When the financial system seemed to be imploding a year ago, Karen Bryden knew not to panic. Instead, the retired public servant used the massive market selloff to scoop up a couple of bank stocks at bargain prices.
Wading into the market at the height of the crisis turned out to be an astute move: Stocks staged an explosive rally, rewarding those who were brave enough to buy when prices were low.
So how was Ms. Bryden, a 64-year-old resident of Stittsville, Ont., who knew nothing about investing until a few years ago, able to keep her head when everyone around her was losing theirs? Easy: She had an investment policy statement, or IPS, to guide her behaviour.
An IPS is like an investment road map. With it, an investor knows where he or she is going, how to get there and roughly how long it will take. Without it, he or she risks driving into the financial ditch, or worse, over a cliff.
Ms. Bryden's IPS is a six-page document that outlines the main elements of her investing plan, including her objectives, time horizon, return requirements, asset weightings and the qualities she looks for in a stock. The section of her IPS titled "Thoughts on Risk" was especially helpful during the market collapse.
It reads: "The great enemy of long-term investment success is fear. Fear leads to panic and the well-documented proclivity to sell good investments near market bottoms. The antidote to fear is a well thought-out investment plan ... and the knowledge that bear markets are temporary."
Her IPS, which is based on what she learned reading investing books, "has guided my investing and kept me out of trouble many a time," she says. Her husband, Charles MacDonald, also consults the IPS when making investment decisions. "It's a way to focus where you're going," he says.
Whether you're a self-directed investor like Ms. Bryden or you work with an adviser, having an IPS can help you clarify your goals, avoid pitfalls and pounce on opportunities. That's why financial experts recommend that every investor have one.
An IPS doesn't have to be as detailed as Ms. Bryden's, which includes footnotes and a bibliography, but it should cover certain topics including:
- Asset allocation, or a desired mix of equities, fixed income, cash, precious metals or other investments.
- Risk tolerance.
- Objectives, such as capital preservation or growth.
- Investments to include - and avoid. An investor may wish to focus on dividend-growth stocks, for example, and avoid leveraged exchange-traded funds.
- Income needs.
- Time horizon.
- Tax considerations.
- Benchmarks for assessing performance
For investors who work with an adviser, an IPS should clarify the relationship so that both parties have similar expectations. For example, it should state how often the client and adviser will meet, and what topics will be discussed.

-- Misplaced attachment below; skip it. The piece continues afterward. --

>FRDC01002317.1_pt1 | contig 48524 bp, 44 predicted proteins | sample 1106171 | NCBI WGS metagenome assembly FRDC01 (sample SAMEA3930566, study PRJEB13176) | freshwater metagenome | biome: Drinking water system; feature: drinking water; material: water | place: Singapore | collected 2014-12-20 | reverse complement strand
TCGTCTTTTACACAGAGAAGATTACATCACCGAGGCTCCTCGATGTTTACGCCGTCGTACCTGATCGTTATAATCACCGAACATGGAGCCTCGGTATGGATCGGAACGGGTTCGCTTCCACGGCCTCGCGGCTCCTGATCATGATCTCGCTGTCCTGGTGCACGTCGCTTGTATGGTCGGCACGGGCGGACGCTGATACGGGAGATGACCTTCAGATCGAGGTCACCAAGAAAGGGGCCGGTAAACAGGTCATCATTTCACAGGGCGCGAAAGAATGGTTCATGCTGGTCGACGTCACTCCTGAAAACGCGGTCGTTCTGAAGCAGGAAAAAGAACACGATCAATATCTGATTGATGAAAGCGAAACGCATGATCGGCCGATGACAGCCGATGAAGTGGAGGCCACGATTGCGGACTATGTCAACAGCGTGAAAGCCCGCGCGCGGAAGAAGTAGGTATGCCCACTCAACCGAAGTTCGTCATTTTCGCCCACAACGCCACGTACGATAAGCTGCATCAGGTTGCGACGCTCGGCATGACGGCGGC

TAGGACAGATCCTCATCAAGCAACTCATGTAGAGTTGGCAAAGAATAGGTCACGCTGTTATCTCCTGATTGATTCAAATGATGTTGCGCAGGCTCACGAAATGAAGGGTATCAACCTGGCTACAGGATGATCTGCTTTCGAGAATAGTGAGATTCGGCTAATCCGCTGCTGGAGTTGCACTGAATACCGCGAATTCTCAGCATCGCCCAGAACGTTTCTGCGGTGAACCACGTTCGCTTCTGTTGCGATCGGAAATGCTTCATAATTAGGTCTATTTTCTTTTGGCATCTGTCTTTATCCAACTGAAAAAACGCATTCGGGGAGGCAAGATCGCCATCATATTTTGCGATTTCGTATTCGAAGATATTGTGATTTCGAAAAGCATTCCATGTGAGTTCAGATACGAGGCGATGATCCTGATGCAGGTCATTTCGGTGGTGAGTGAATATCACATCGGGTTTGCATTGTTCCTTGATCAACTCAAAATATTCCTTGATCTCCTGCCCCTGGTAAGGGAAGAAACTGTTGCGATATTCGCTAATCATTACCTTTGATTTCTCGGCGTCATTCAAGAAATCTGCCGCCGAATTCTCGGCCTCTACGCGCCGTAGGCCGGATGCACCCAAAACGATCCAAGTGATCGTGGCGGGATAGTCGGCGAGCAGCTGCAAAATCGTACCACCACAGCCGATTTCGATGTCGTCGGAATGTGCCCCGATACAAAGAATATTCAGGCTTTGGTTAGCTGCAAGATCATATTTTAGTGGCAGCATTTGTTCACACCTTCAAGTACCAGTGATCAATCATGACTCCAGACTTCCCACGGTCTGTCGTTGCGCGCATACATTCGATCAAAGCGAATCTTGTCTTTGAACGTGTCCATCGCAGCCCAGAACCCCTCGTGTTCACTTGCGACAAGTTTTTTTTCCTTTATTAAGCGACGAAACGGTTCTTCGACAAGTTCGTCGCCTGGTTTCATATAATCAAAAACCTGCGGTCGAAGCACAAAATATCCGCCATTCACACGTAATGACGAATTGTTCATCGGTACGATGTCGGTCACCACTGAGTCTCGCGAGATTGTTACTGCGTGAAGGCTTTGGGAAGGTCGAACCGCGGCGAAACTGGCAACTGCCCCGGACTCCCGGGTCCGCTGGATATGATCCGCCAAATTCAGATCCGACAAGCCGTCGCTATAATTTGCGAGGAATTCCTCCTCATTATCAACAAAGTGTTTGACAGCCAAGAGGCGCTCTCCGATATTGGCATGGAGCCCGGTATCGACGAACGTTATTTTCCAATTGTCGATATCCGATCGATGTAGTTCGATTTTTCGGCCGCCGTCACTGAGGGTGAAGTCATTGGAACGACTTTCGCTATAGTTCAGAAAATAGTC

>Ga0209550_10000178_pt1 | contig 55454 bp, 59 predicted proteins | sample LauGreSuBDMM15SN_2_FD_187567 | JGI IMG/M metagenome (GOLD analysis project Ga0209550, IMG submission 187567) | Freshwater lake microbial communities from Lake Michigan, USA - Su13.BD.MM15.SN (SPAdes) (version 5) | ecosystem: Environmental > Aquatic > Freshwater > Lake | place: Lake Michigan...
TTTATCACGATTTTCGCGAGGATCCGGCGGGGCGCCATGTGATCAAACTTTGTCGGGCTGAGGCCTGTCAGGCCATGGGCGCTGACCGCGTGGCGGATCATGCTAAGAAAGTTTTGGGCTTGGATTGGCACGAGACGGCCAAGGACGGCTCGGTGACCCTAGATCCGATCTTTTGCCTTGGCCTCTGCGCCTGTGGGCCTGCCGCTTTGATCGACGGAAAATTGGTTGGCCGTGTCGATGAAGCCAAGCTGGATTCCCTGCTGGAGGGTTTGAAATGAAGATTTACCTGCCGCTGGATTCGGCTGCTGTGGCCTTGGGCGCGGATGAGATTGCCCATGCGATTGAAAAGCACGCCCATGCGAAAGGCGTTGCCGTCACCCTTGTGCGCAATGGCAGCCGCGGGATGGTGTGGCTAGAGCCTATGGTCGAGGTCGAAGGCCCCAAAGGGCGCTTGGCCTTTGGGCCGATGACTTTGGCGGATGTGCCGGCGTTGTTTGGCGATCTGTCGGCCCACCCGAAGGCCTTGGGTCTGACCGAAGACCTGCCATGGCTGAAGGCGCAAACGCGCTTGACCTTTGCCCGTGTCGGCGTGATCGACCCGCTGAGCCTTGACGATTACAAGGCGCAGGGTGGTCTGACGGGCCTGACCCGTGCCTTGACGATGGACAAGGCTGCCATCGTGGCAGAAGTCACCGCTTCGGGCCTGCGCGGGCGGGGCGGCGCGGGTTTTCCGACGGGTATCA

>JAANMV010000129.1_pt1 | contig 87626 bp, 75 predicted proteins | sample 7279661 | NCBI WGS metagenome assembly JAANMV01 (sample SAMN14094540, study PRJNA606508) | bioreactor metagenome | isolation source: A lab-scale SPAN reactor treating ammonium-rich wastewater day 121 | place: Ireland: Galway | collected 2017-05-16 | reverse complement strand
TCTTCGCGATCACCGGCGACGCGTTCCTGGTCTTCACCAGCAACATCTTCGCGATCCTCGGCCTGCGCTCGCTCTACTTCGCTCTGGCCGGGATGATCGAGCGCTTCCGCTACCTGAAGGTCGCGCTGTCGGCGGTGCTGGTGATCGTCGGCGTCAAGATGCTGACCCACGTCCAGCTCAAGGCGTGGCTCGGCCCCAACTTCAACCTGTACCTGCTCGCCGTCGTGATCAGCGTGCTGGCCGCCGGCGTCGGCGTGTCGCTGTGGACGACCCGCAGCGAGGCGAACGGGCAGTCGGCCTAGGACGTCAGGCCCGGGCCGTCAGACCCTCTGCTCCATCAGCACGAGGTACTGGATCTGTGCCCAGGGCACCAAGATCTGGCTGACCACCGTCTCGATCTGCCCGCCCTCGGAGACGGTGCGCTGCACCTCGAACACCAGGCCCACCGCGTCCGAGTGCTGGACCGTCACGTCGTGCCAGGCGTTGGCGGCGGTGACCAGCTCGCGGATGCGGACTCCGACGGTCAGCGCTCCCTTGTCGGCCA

"A good IPS will bring necessary discipline to both client and adviser - even more so if it is written in clearly understandable language," Michael Graham, Bryan Snelson and Cindy David write in their book Financial First Aid for Canadian Investors.
What's more, an IPS "will help to keep emotions in check through periods of market turbulence, when clients and their advisers will find they are better able to co-exist and work together," they write.
Clients who have an IPS can dramatically reduce the probability of running into conflicts with their adviser, says investor advocate Ken Kivenko, president of Kenmar Associates. For example, a good IPS will prevent an adviser from buying unsuitable investments - the biggest source of investor complaints - or from engaging in excessive trading.
If a problem does arise, the client can use the IPS as ammunition when seeking restitution. He cites the case of a senior whose money the adviser placed in volatile technology and emerging-market funds, even though the IPS clearly stated that the individual was concerned with capital preservation.
"We didn't even have to go to court," he recalls. "The firm said, 'With an IPS like that, we won't even argue, something went wrong, here's your money back.' "
An IPS can also save investors from themselves, adds Mr. Kivenko, who follows his own investment policy statement. "It's to keep me from screwing myself up," he says.
For Ms. Bryden, having an IPS kept her grounded when everything seemed to be coming unglued. That gave her the courage to buy - and to reap the rewards when the market rebounded.
"I said, 'Okay, this is not the end of the world,' even though there were a lot of people running around saying the sky is falling."